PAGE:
Be careful not to drop a utensil or napkin on the floor. If this does occur, just leave it on the floor and ask the server for another. Hold the knife in the right hand with the index finger on the handle slightly overlapping the blade. Hold the fork, prongs down, with the left hand. Elbows should be kept slightly above the table. Remember to cut of only one piece of food at a time. Once a piece of the meal has been successfully cut, lay the knife on the plate, transfer the fork, with the prongs up, and then carry the food to the mouth. If there is a need to leave the business meal for a moment to use the bathroom facility, or to make a telephone call, politely ask to be excused. Excuse yourself for all biological functions, including the need to blow one’s nose. Blowing one’s nose on the restaurant’s napkins-paper or otherwise-is very bad form.

What is First Aid?

FIRST AID

1.0 Introduction

What is First Aid?

First aid is the immediate and temporary care given to the victim of an accident or sudden illness. Its purpose is to preserve life, assist recovery and prevent aggravation of the condition, until the services of a DOCTOR can be obtained, or during transport to hospital or to the casualty’s home.

The principles and practice of First Aid are based on the principles of practical medicine and surgery, a knowledge of which, in case of accident or sudden illness, enables trained persons to give such skilled assistance as will preserve life, promote recovery and prevent the injury or illness becoming worse until medical aid (i.e., treatment by a DOCTOR) has been obtained.

1.1 Qualities of a First Aider:

Observant: Noting the cause and signs of injury

Tactful: Avoiding thoughtless qualities learning the symptoms and history of the case
Resourceful: Using whatever is at hand to the best advantage, so as to prevent further damage.
Explicit: Giving clear instructions to the patient and advise to the assistants.

Discriminating: That he may decide which of the several injuries should be given attention.
The First Aider’s responsibilities end as soon as medical aid is available; but he should stand by after making his report to the Doctor in case he can be of further assistance.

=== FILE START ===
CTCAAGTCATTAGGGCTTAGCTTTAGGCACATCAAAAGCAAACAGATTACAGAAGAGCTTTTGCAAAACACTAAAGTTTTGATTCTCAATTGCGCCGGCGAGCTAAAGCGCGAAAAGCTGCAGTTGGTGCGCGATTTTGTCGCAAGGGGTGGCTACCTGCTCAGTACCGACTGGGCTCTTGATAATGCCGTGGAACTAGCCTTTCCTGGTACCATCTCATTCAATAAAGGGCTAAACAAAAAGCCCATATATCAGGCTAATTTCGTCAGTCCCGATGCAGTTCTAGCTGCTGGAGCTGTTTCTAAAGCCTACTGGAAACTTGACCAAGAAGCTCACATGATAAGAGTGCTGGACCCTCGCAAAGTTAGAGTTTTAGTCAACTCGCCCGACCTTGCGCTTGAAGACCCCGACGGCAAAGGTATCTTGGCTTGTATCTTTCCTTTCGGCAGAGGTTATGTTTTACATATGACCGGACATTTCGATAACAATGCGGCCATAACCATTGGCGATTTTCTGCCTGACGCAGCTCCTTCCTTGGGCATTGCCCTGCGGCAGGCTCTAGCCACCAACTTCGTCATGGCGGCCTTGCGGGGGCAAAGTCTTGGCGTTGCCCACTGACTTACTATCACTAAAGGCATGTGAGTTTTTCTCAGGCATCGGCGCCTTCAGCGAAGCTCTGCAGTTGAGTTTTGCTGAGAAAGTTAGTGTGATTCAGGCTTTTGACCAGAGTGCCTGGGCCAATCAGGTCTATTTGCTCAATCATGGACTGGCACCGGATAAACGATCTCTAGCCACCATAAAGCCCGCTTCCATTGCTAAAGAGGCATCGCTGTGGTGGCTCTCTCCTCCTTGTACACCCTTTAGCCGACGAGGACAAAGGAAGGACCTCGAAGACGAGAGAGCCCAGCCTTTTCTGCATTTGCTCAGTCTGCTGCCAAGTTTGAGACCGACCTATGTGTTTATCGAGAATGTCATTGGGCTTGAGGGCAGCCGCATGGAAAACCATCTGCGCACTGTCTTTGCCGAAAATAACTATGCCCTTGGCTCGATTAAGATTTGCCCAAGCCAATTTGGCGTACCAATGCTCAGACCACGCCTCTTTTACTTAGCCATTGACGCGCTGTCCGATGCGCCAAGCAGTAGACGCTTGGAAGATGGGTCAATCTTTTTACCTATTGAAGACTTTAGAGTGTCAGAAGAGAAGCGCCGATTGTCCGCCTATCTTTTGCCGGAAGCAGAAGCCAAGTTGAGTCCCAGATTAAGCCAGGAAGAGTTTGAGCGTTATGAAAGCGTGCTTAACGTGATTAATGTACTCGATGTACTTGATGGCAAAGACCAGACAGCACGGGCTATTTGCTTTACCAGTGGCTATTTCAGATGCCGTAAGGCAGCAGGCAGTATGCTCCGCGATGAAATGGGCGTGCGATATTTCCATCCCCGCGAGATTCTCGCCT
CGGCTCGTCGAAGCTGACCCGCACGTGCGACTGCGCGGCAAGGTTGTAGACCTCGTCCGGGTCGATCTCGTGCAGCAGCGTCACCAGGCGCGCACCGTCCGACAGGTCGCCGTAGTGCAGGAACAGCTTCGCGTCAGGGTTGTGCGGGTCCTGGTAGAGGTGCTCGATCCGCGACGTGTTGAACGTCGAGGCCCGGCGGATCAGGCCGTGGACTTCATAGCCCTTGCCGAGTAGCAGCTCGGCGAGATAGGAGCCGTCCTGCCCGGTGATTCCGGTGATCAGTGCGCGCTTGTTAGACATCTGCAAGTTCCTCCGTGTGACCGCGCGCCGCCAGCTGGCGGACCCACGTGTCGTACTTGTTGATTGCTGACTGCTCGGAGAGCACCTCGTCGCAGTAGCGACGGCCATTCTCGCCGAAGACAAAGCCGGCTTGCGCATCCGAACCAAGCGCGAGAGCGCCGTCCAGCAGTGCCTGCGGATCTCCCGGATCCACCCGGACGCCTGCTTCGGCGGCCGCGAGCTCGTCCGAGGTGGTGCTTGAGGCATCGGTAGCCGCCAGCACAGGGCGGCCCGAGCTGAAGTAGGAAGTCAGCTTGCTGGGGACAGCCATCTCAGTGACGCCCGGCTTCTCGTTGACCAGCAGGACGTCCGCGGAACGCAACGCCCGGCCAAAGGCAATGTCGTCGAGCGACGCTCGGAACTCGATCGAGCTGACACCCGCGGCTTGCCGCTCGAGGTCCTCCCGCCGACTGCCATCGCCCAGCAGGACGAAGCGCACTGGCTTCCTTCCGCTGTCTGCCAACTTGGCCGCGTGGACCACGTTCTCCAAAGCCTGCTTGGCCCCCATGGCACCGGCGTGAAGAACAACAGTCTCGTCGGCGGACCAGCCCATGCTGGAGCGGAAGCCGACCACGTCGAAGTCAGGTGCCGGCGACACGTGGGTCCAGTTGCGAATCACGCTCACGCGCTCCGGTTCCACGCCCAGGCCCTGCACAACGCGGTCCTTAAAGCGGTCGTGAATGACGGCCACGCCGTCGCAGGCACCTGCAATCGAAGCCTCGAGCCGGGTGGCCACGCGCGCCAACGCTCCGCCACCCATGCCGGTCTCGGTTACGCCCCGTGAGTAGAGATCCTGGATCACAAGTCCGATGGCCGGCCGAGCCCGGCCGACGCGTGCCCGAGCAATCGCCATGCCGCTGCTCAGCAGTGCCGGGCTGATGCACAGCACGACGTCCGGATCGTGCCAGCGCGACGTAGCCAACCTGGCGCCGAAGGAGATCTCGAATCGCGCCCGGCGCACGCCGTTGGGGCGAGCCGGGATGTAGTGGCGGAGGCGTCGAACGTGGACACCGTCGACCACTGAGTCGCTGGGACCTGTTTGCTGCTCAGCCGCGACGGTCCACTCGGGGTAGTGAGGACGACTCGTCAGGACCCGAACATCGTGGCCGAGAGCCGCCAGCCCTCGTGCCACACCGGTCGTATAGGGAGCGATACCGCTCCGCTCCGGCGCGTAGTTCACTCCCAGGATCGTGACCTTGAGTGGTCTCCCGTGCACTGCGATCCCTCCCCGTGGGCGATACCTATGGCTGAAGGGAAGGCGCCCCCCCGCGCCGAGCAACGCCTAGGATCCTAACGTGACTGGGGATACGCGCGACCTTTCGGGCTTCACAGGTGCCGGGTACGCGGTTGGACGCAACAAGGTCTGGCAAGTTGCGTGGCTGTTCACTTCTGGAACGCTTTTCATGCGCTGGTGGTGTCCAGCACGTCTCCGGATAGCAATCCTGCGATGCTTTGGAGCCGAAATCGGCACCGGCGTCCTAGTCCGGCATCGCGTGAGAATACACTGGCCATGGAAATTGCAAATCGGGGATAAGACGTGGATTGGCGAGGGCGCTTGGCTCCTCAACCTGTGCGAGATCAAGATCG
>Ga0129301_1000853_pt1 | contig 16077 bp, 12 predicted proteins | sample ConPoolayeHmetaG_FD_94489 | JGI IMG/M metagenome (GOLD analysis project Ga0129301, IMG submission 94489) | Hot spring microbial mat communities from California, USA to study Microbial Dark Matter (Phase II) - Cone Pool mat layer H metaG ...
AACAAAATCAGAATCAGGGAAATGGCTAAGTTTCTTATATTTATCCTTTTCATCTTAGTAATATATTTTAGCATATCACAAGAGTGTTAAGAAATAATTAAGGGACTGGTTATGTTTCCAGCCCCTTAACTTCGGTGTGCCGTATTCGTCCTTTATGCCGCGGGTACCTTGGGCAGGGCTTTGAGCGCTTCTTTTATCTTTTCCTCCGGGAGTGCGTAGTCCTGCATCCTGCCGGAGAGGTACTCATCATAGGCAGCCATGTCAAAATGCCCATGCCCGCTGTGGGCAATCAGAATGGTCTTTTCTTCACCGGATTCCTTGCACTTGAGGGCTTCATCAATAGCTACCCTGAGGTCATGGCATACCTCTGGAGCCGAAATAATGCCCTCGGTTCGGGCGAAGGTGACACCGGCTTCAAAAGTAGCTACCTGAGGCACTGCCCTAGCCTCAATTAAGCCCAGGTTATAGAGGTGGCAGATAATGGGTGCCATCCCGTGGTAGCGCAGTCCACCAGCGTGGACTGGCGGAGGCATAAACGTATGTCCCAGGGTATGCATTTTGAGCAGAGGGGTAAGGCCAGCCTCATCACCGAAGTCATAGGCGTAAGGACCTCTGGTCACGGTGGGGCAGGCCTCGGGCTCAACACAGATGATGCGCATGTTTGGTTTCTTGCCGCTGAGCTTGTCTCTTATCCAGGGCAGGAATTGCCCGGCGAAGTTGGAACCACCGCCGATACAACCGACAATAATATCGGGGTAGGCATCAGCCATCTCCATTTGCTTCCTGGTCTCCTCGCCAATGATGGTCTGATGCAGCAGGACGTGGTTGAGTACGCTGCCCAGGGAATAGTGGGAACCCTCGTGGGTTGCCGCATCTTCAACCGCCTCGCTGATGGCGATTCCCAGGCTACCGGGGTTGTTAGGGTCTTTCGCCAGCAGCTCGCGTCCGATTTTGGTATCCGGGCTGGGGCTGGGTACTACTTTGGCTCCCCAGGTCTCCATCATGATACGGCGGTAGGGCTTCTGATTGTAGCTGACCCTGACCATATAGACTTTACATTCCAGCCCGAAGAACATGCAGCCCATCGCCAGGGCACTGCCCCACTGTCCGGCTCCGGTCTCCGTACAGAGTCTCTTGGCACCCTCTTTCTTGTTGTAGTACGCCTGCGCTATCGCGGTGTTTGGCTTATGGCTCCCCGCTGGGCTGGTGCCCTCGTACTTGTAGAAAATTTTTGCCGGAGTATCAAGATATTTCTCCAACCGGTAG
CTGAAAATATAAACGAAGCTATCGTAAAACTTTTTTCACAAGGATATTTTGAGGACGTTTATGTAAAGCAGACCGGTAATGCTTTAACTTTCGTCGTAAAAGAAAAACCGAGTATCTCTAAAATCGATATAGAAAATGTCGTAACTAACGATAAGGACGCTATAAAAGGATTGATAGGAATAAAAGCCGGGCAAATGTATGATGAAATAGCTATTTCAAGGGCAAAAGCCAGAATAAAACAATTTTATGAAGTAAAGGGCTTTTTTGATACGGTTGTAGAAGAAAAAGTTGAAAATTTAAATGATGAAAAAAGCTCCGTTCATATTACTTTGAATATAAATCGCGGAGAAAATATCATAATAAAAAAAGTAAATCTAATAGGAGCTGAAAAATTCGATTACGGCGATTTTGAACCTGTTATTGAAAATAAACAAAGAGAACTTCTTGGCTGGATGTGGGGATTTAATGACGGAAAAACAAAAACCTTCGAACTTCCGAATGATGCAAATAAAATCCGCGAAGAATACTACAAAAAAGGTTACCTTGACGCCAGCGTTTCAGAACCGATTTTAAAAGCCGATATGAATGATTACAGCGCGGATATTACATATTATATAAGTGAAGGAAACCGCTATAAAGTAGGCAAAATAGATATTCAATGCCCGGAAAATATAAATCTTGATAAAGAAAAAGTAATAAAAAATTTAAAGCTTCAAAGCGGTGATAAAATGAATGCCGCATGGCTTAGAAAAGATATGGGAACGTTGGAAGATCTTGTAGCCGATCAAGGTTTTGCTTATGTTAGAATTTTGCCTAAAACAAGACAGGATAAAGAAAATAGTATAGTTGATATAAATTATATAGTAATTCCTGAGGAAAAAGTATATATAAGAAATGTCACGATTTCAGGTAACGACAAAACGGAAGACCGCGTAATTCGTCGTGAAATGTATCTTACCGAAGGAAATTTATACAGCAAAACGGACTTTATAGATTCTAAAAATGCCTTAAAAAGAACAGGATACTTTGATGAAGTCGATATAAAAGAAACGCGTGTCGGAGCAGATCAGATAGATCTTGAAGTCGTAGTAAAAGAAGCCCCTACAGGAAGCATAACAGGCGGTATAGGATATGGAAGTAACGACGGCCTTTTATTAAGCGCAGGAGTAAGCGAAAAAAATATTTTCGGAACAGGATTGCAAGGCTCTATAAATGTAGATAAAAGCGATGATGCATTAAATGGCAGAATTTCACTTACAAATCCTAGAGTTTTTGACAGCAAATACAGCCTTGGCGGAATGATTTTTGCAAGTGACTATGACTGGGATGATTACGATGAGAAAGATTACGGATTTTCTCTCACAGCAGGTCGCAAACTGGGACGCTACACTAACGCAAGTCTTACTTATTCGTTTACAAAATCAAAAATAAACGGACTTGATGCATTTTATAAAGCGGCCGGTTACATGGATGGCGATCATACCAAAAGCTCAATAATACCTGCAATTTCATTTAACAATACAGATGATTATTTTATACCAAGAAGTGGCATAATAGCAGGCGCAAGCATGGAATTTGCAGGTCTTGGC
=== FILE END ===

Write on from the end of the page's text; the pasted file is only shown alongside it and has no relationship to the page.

First aid is definitely limited to the assistance rendered at the time of emergency with the available material. It is not intended that the First aider should take the place of the Doctor and it must be clearly understood that the redressing if injuries and other such after-treatment are outside the scope of First aid.

First Aid

1.2 GOLDEN RULES OF FIRST AID:

• Be calm and quick. Be methodical. Patiently find out all major injuries and wounds and treat them suitably.
• In case, stoppage of breathing, start artificial respiration.
• Try to stop bleeding as early as possible.
• So not allow a patient to go with a shock. If it is not possible, transport the patient to a near by hospital as quickly as possible.
• Keep the patient warm and do not move him unnecessarily. Keep him in a comfortable position.
• Do only what is necessary.
• Reassure the casualty by using encouraging words and obtain the help of his relatives.
• Do not allow people to crowd around the casualty. Allow fresh air.
• Be careful in removing his clothes. Do not cause injury. Keep him warm and avoid shock. Send the patient to a doctor or a hospital by the quickest means of transport. When serious accidents take place, inform the police.
• Some standard methods of treatment are given for a number of definite conditions, which may occur in different circumstances, but the First Aider will find that these conditions seldom conform to an exact pattern and that even in the same circumstances individuals may react in different ways. He must be prepared Cold Emergencies

Legal & to sum up any situation with which he may be faced and adapt himself to wide variation from the methods described here.

1.3 OBJECTIVE

At the end of the training, the First Aider should be able to:-
• To determine the nature of the case requiring attention so far as is necessary for intelligent and efficient treatment (diagnosis).
• To decide on the character and extent the treatment to be given and to apply the treatment most suited to the circumstances until medical aid is available.
• To arrange for the disposal of the casualty by removal either to his home, or other suitable shelter, or to hospital.

2.0 Basic Techniques to Handle Common Medical Emergencies

• Order of Treatment Priority
• Obstructed Airway
• Heart Attack
• Bleeding
• Shock
• Burns
• Eye Injuries
• Nose injuries
• Animal & Insect Bites
• Fractures, Sprains & Strains
• Poisoning
• Diabetic Emergencies
• Stroke
• Seizures
• Heat Emergencies
• Ethical Considerations

2.1 Order of Priority in an Emergency

In every emergency situation, there is a logical order to be followed. First, it is important to carefully assess the scene of an emergency before any further steps are taken. The purpose of this assessment is to assure it is safe to provide first aid care. For example, an unconscious victim might be lying on a live power line. If a rescuer were to touch the victim before the power could be shut off, the rescuer would become a victim as well! Always be sure it is safe before you attempt to help a victim!